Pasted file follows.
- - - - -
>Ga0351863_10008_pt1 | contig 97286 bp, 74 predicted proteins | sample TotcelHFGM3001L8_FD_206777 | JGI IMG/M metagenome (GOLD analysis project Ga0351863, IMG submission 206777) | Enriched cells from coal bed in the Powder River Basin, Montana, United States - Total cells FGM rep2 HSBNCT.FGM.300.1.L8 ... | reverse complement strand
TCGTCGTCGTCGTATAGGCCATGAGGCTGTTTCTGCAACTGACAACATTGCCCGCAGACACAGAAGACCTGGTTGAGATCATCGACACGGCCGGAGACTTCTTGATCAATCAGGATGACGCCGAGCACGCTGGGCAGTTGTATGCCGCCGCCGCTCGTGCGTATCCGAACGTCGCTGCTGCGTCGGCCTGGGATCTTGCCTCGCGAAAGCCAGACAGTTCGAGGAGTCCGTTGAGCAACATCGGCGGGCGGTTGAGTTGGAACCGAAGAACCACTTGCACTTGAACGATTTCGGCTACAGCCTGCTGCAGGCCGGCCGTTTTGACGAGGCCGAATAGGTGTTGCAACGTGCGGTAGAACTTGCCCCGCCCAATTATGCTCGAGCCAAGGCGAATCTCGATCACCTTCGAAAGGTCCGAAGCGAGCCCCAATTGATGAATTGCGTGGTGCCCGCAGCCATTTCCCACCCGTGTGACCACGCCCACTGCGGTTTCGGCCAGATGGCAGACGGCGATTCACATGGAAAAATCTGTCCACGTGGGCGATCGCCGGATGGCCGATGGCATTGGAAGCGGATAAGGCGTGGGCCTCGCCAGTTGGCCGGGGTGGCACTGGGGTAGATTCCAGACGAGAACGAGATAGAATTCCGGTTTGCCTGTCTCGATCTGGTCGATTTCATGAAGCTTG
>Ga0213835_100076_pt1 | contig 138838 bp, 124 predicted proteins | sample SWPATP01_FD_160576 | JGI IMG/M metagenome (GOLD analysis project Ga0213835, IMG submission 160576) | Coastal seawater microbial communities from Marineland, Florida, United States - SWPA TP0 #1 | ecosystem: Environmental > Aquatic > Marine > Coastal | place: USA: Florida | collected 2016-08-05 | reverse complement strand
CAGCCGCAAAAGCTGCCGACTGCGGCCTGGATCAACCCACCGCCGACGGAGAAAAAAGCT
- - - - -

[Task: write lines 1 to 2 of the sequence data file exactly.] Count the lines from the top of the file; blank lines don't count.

>Ga0351863_10008_pt1 | contig 97286 bp, 74 predicted proteins | sample TotcelHFGM3001L8_FD_206777 | JGI IMG/M metagenome (GOLD analysis project Ga0351863, IMG submission 206777) | Enriched cells from coal bed in the Powder River Basin, Montana, United States - Total cells FGM rep2 HSBNCT.FGM.300.1.L8 ... | reverse complement strand
TCGTCGTCGTCGTATAGGCCATGAGGCTGTTTCTGCAACTGACAACATTGCCCGCAGACACAGAAGACCTGGTTGAGATCATCGACACGGCCGGAGACTTCTTGATCAATCAGGATGACGCCGAGCACGCTGGGCAGTTGTATGCCGCCGCCGCTCGTGCGTATCCGAACGTCGCTGCTGCGTCGGCCTGGGATCTTGCCTCGCGAAAGCCAGACAGTTCGAGGAGTCCGTTGAGCAACATCGGCGGGCGGTTGAGTTGGAACCGAAGAACCACTTGCACTTGAACGATTTCGGCTACAGCCTGCTGCAGGCCGGCCGTTTTGACGAGGCCGAATAGGTGTTGCAACGTGCGGTAGAACTTGCCCCGCCCAATTATGCTCGAGCCAAGGCGAATCTCGATCACCTTCGAAAGGTCCGAAGCGAGCCCCAATTGATGAATTGCGTGGTGCCCGCAGCCATTTCCCACCCGTGTGACCACGCCCACTGCGGTTTCGGCCAGATGGCAGACGGCGATTCACATGGAAAAATCTGTCCACGTGGGCGATCGCCGGATGGCCGATGGCATTGGAAGCGGATAAGGCGTGGGCCTCGCCAGTTGGCCGGGGTGGCACTGGGGTAGATTCCAGACGAGAACGAGATAGAATTCCGGTTTGCCTGTCTCGATCTGGTCGATTTCATGAAGCTTG